While the title of this book narrows the scope of the behemoth that is Wagner, to art and politics, it remains impressively comprehensive. Ross gives examples from seemingly every art medium to judge Wagner that include literature, philosophy, art, dance, and culture.The strength of Ross’s narrative lies not only in his extensive readings and sources that reference Wagner, but in the manner in which he organizes and ties them together. He recounts how a literary figure first encountered Wagner or his music and how he influenced their work. Ross quotes passages from such figures such as Willa Cather, Friedrich Nietzsche, George Bernard Shaw, Marcel Proust, W.E.B. du Bois and James Joyce. Stories of dancers, choreographers also pepper the tale, with characters such as Isadora Duncan and Serge Diaghilev. In the current national climate of race inequality, it is refreshing to have references, albeit few, of Black Americans in Wagner’s world with stories ranging from opera goers such as W.E.B. du Bois and Langston Hughes to Black opera singers in Germany. 

Wagner is treated with as much objectivity as the primary documents allow. Throughout these anecdotes, Ross consistently addresses the recorded racism of Wagner. The underlying and inescapable question throughout the book is, how do we reconcile Wagner’s antisemetic views with his oeuvre?  Ross confronts Wagner’s antisemitism with directness, quoting or paraphrasing his horrid statements from primary sources. To that end, the main argument of Ross is that, while Wagner published and spoke abominable words against Jewish people, his work has left an indelible mark on every art. Ross tells of how Wagner and his music was used in the most nefarious ways. Leading up to and during World War II, Wagner’s words and music are used everywhere from Nazi propaganda, to military operation[s] with names such as “Siegfried line.”  Yet Ross points out that in reality, “Wagnerism was on the decline in Germany at this time” and that Wagnerites, including Jewish Wagnerites, extolled the themes of love and understanding present in such works as Parsifal. In his postlude, Ross astutely asserts,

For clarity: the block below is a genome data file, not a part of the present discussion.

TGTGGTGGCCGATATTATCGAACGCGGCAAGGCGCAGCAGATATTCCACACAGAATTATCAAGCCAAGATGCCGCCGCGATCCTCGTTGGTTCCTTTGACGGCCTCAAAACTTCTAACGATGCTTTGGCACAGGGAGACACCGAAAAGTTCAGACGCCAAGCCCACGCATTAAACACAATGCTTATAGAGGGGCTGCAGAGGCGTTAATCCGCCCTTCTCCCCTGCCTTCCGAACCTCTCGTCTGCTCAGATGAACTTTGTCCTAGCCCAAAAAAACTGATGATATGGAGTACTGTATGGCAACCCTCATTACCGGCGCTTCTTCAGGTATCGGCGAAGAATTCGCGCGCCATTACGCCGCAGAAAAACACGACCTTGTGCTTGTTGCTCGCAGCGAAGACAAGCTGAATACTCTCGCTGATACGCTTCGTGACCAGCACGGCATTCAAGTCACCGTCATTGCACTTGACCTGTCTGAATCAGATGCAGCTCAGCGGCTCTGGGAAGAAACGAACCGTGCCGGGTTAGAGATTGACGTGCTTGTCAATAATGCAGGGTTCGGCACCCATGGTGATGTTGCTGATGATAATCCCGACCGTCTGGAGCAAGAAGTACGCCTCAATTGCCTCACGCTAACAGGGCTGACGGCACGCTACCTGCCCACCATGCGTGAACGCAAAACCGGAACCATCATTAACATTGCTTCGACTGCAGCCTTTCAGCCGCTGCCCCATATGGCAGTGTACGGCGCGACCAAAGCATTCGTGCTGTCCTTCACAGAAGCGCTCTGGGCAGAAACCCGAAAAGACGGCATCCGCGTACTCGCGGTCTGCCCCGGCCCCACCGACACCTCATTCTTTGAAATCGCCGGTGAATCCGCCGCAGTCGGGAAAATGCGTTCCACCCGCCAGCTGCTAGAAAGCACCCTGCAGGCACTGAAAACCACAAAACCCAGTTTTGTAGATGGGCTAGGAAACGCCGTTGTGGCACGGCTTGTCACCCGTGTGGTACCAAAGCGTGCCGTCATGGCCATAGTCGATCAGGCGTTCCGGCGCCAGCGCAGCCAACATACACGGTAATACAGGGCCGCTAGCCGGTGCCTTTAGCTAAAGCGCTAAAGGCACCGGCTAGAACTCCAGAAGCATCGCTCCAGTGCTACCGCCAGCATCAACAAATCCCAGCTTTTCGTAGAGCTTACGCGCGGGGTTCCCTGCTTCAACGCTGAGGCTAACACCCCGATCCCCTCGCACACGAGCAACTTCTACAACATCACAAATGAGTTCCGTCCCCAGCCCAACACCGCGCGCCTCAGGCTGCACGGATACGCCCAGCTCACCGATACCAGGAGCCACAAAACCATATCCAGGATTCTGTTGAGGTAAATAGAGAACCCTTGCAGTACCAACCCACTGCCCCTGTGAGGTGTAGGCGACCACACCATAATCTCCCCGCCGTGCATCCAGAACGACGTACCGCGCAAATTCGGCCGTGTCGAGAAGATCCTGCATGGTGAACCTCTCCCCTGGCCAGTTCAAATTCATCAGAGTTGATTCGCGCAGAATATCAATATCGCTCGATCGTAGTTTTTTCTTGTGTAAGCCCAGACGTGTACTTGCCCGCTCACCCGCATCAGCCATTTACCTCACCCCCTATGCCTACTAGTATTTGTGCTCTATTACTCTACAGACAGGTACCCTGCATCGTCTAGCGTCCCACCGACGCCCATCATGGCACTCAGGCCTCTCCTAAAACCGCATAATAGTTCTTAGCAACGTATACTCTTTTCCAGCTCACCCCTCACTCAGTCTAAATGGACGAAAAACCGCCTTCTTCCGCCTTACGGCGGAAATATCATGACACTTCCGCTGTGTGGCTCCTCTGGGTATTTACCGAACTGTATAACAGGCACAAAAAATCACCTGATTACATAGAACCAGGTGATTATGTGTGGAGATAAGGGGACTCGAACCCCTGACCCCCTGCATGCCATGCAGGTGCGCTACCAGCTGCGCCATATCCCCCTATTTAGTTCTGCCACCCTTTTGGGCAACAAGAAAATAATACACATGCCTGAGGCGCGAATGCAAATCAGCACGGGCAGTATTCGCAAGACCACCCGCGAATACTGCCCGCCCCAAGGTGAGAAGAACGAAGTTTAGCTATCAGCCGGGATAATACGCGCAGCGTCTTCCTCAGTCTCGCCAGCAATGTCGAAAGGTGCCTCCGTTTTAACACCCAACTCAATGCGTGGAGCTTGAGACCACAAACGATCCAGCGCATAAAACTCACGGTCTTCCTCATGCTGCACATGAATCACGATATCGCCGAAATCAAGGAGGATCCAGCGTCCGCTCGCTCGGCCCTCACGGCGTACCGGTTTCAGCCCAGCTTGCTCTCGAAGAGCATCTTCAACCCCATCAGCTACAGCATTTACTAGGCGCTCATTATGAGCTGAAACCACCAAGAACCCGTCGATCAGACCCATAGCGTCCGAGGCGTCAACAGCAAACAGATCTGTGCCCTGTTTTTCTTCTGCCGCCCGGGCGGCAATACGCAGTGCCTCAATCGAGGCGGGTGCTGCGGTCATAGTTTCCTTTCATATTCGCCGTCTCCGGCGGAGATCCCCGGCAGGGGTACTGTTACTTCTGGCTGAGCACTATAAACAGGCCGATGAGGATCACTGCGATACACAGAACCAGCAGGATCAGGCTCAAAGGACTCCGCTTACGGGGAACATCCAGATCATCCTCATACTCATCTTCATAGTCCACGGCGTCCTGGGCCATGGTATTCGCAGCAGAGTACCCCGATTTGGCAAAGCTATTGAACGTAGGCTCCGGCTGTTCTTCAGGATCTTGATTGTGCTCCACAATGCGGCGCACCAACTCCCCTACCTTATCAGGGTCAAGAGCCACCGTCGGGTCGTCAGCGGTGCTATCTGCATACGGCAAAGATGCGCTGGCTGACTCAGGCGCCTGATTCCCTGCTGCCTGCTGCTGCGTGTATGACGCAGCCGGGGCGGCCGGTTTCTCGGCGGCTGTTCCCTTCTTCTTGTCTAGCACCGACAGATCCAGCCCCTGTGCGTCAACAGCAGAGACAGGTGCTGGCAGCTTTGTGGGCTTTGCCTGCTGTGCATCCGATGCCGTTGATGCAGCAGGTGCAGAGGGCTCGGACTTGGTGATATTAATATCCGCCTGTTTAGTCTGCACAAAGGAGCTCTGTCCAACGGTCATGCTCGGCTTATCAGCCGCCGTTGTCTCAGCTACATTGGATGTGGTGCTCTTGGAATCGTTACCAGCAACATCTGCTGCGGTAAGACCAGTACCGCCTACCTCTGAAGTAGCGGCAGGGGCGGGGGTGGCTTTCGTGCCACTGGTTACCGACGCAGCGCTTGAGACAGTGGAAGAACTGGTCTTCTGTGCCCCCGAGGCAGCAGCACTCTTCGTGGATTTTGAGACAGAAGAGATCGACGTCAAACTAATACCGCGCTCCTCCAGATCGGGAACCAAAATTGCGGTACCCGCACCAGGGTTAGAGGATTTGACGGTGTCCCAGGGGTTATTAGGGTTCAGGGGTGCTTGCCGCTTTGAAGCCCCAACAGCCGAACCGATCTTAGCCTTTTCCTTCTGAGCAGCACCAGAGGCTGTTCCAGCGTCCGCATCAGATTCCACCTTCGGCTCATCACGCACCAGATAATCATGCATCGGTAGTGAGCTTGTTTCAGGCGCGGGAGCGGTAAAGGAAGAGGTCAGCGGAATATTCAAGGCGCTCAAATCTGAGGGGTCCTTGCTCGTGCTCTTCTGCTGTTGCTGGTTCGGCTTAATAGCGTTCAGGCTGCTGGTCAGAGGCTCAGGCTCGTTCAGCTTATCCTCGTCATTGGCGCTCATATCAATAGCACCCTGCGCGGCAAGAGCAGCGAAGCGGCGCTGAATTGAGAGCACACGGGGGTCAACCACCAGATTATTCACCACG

“To blame Wagner for the horrors committed in the wake is an inadequate response to historical complexity: it lets the rest of civilization off the hook. At the same time, to exonerate him is to ignore his insidious ramifications…the ugliness of his racism means that posterity’s picture of him will always be cracked down the middle…” 

Wagnerism: Art and Politics in the Shadow of Music is an essential work in understanding the momentousness of Wagner’s influence on culture and the arts while understanding his deeply flawed racism. He was just a man. His music, however, is, was and forever will be as transcendent and ever reaching as the gods in his repertoire. 

Bohlman, Andrea F. “Ross, Alex.” Oxford University Press, 2016. doi:10.1093/gmo/9781561592630.article.A2289326.

Ross, Alex. Wagnerism: Art and Politics in the Shadow of Music. New York: Farrar, Straus and Giroux, 2020.